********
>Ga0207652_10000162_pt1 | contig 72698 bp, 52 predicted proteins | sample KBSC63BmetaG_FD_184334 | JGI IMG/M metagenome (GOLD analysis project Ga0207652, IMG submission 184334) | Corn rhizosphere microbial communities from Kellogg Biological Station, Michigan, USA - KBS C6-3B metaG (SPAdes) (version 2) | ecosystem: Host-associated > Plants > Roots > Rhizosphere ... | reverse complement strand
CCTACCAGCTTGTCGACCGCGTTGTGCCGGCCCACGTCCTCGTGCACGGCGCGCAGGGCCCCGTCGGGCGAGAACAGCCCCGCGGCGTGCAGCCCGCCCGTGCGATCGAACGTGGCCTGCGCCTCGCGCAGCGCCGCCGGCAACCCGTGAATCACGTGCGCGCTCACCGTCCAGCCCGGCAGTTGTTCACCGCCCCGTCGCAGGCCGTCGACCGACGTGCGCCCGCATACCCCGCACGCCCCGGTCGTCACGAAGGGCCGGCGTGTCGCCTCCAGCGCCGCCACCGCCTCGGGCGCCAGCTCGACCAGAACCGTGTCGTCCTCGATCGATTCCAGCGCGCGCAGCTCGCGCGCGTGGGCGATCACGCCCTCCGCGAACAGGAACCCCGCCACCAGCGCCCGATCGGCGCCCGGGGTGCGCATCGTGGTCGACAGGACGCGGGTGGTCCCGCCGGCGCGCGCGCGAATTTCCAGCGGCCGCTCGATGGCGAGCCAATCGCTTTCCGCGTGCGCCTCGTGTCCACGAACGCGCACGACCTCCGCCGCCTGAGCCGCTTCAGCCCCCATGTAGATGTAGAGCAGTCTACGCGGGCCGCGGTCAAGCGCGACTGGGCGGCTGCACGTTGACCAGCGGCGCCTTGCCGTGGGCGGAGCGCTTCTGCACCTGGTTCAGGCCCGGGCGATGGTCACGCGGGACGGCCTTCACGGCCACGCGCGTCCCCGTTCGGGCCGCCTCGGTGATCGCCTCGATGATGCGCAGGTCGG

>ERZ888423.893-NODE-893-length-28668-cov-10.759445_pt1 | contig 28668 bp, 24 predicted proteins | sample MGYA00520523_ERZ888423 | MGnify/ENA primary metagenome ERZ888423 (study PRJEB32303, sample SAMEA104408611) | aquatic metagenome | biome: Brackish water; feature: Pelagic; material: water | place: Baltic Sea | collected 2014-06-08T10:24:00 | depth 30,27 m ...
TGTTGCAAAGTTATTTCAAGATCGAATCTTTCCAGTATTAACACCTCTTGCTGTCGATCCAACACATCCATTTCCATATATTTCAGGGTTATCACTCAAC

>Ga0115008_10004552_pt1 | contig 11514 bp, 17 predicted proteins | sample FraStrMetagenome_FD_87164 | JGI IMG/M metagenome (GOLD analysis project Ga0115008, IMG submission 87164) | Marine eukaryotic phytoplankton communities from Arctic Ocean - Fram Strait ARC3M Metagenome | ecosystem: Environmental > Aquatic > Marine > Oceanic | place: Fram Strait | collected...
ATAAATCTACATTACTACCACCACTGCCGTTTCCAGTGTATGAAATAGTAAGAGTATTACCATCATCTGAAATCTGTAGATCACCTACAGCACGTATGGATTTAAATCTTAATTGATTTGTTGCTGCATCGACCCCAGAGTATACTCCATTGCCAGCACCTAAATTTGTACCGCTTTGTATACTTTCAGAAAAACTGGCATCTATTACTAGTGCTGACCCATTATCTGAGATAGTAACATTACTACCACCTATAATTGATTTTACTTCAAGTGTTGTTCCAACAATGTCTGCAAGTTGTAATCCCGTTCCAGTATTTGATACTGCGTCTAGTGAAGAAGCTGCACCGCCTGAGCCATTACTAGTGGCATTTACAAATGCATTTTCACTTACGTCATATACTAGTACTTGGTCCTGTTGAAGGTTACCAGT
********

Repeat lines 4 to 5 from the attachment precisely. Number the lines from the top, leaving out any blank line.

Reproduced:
TGTTGCAAAGTTATTTCAAGATCGAATCTTTCCAGTATTAACACCTCTTGCTGTCGATCCAACACATCCATTTCCATATATTTCAGGGTTATCACTCAAC

>Ga0115008_10004552_pt1 | contig 11514 bp, 17 predicted proteins | sample FraStrMetagenome_FD_87164 | JGI IMG/M metagenome (GOLD analysis project Ga0115008, IMG submission 87164) | Marine eukaryotic phytoplankton communities from Arctic Ocean - Fram Strait ARC3M Metagenome | ecosystem: Environmental > Aquatic > Marine > Oceanic | place: Fram Strait | collected...